Cecil Raimund goes to Arkansas to the Seyton Plantation to spend time with his twin cousins Alan (Ally) and Sally. In the two weeks covered by the novel, Cecil helps the twins solve the mystery of the KKK scaring people. It turns out that Dawsey has been counterfeiting for the last five years, and while they suspect he's the one parading as the KKK, it turns out that Aunt Valley, a local conjure woman, and Larry, Dawsey's nephew, pretended to be KKK hoping it would lead to Dawsey being arrested for moonshining or lynched by the black people in the area.
The book is very much a "juvenile novel" as McMichaels indicates, as the kids are the ones who solve the mysteries. Larry confesses to the trickery after Dawsey is dead because Dawsey accused Cobbs of conspiring with him to ride as the KKK as he's dying. There is some discussion in the novel of whether Cobbs is racist, which adds some credibility to Dawsey's "confession." Ultimately, the truth is revealed and things are tidy and neat for the most part--the kids are rewarded. Larry gets to live with Cobbs, Ally and Cecil become the best of friends (in a mirroring relationship of the one between Raimund and Seyton), and Sally gets $500 for her shrewd detective work.
The title is echoed in two passages in the book. First, by Colonel Seyton after things have calmed down and Cobbs is no longer under suspicion. Basically, Seyton praises everyone involved in the resolution of the story, not just his own children (although Sally is the best detective of them all).
"'This is just in time for a toast,' said he. 'Cobbs, here's your glass, man. 'WE ALL, East AND WEST, NORTH AND South! To our better acquaintance, because that means to our better and closer and dearer friendship.'" (Thanet, p. 271).
Cecil, being from Chicago, thinks of himself as a northerner and spends the early parts of the novel thinking that his Arkansas cousins are simple and poor. He assumes he can better them at just about everything, including hunting. During a hog hunt he and Ally are not supposed to be on, Cecil faces a wild boar and thinks he can kill it with his revolver. Cobbs and Ally shoot the boar before it can get to Cecil, and he's humbled by it. Ally assures him that had they not intervened, Cecil surely would have felled the hog himself. The final paragraph of the book echoes the title and is reminiscent of the hog hunt, as well as the solving of the mystery and Cecil growing up.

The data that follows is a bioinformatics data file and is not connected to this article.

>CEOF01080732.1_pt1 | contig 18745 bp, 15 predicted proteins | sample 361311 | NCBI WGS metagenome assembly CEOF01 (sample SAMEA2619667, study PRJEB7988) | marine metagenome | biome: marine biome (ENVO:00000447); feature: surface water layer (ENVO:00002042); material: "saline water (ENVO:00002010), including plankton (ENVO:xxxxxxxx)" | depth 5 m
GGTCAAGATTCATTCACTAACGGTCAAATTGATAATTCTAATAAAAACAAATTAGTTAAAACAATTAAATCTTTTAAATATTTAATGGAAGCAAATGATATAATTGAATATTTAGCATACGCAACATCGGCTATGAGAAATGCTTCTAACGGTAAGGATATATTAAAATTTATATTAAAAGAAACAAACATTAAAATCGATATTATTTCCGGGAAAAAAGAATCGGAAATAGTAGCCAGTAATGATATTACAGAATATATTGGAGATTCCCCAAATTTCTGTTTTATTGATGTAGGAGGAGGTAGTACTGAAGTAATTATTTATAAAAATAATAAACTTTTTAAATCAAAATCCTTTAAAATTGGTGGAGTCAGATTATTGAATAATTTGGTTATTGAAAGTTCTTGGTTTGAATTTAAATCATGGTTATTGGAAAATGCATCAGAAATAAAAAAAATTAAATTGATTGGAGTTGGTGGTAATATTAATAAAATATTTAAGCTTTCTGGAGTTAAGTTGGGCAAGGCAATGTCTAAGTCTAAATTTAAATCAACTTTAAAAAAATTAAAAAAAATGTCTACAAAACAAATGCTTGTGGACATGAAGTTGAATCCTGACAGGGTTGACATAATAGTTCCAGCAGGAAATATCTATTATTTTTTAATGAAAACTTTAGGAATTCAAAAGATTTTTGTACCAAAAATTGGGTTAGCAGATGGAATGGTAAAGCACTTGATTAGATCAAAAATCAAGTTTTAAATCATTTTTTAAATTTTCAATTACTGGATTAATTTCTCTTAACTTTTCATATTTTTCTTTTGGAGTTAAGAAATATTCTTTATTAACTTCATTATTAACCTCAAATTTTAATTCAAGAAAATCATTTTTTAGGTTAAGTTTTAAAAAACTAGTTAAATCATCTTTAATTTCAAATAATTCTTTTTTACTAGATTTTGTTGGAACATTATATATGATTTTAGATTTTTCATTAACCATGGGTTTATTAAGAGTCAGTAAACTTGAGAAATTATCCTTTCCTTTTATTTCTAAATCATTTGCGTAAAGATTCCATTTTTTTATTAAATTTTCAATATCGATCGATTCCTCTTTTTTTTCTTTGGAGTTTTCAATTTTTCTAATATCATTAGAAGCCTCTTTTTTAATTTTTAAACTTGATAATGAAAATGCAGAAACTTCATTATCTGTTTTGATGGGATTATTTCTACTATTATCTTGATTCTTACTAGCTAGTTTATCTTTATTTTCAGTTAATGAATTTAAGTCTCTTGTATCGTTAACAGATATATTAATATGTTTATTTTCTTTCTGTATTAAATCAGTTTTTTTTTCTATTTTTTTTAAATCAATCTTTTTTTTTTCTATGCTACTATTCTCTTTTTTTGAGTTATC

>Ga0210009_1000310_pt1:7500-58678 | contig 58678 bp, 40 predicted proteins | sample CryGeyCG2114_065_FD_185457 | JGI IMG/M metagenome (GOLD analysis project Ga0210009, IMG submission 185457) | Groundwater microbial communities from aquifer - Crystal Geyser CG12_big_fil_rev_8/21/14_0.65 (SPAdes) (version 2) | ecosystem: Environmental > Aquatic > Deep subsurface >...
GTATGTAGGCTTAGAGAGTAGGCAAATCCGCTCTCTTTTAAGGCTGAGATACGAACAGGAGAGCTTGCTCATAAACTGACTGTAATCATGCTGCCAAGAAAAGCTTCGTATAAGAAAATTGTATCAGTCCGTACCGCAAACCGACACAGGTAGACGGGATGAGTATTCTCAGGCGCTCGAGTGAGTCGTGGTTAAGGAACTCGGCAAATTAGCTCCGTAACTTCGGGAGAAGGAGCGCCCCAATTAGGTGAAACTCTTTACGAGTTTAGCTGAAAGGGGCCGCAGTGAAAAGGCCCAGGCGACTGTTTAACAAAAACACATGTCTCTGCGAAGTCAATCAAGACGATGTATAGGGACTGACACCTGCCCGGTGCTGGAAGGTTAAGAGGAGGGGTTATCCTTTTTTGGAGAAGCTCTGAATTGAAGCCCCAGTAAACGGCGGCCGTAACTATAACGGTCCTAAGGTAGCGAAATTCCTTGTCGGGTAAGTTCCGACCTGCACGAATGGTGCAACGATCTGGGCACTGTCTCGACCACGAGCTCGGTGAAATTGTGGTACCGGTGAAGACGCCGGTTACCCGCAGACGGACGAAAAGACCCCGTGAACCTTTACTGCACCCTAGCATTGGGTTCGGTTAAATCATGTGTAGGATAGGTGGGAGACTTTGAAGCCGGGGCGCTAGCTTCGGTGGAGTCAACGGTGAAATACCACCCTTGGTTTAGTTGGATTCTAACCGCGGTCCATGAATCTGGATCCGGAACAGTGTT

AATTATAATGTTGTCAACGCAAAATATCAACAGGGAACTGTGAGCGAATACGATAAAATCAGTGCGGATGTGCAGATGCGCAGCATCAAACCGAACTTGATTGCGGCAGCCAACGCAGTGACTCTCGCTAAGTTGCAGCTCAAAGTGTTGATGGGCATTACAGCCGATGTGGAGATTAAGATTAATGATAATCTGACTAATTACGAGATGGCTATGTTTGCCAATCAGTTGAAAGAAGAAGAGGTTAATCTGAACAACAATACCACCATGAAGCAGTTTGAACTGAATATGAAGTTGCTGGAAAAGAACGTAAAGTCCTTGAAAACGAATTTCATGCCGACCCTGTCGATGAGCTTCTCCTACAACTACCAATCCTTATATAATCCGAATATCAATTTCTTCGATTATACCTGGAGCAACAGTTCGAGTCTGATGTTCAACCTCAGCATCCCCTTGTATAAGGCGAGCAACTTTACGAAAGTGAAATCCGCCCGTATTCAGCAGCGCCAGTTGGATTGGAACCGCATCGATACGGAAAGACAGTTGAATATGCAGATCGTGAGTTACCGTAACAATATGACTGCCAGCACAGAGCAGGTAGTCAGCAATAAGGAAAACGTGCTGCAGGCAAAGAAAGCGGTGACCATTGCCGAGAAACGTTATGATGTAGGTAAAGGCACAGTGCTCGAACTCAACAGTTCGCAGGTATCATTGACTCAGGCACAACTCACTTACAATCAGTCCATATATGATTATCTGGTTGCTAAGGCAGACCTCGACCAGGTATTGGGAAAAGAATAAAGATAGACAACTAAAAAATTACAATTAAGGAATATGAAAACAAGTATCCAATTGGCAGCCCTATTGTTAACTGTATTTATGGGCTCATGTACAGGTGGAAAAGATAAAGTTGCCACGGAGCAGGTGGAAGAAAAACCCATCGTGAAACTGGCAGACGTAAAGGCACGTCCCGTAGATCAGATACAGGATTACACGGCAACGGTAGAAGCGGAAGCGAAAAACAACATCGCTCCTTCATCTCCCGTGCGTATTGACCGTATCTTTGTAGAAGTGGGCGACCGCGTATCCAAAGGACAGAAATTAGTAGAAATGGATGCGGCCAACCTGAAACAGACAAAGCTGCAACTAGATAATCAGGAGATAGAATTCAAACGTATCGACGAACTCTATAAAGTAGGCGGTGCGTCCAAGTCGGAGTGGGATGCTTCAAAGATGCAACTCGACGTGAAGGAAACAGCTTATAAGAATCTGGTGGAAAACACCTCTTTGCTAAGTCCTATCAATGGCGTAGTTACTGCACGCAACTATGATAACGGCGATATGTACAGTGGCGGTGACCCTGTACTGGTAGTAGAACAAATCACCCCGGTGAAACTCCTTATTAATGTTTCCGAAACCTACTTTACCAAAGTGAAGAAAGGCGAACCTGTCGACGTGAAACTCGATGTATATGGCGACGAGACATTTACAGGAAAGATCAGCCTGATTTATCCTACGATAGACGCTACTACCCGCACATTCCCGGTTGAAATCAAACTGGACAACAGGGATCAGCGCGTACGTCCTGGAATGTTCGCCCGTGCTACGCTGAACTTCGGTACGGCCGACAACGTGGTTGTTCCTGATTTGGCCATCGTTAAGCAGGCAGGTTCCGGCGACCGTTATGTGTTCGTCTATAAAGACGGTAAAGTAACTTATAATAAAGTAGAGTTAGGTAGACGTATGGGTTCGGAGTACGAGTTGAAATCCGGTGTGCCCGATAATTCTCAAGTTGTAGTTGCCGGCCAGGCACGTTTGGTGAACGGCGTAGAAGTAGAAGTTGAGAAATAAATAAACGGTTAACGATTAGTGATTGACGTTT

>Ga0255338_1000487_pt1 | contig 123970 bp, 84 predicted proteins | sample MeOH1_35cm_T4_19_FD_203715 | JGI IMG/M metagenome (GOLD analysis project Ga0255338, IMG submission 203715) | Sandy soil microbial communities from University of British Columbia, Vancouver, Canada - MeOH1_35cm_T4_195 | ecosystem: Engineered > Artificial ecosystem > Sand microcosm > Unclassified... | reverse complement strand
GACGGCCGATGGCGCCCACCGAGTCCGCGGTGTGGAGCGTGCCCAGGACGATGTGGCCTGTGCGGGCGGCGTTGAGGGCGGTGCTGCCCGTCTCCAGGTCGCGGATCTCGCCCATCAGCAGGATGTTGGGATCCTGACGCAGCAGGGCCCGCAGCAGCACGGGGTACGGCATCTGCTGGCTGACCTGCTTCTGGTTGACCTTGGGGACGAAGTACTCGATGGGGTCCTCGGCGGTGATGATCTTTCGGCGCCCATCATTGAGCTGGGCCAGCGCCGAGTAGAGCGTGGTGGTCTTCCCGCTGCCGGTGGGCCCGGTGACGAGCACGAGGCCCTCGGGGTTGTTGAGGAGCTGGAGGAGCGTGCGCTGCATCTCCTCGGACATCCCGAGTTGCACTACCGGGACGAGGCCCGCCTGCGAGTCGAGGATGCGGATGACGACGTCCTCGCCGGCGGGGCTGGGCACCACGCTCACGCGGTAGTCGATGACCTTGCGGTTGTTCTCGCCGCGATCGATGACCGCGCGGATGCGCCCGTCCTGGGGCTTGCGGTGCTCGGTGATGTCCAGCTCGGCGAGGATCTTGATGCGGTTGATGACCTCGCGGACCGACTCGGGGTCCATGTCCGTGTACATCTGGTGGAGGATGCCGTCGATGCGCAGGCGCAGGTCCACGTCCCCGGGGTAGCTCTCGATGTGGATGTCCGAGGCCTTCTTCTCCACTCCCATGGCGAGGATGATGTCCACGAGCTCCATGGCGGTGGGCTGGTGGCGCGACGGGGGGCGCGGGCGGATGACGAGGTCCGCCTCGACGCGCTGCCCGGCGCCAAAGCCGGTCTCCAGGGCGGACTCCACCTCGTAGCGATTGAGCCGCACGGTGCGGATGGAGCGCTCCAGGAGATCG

"Meanwhile, it is like Cis, who is fond of trinkets and dunnery, to wear a fob-seal, on which is engraved a wild boar's head and the letters 'W. A.'. The head is a reminiscence of another hog-fight, where Cis did kill the boar, and the letters stand for WE ALL."
Overlap with Expiation:
I was excited to begin Otto the Knight and Other Trans Mississippi Stories in part because of the regional focus. A few of these stories carry over characters from stories published in Knitters in the Sun. Michael B. and Carol W. Dougan's 1980 collection By the Cypress Swamp: The Arkansas Stories of Octave Thanet brings many of those stories together, although the title story "Otto the Knight" is not in that collection. Given the very light emphasis on the setting here, the omission of the story isn't completely surprising. McMichael also only mentions the story itself on page 125, indicating that it was chosen as the title for the collection solely based on the fact it was the first story.
The omission is interesting, given that Lum Shinault definitely lives on the Black River in "Whitsun Harp, Regulator" and because there is the connection to getting lost in the swamp. Marty Ann searching for Boo gets lost, just as Ma' Bowlin got lost in the earlier story.
About this project:
I've been saying since 2004 that I was going to write a critical biography of Octave Thanet (Alice French). This blog is the start of that work and will include notes, links to research, and other OT related tidbits.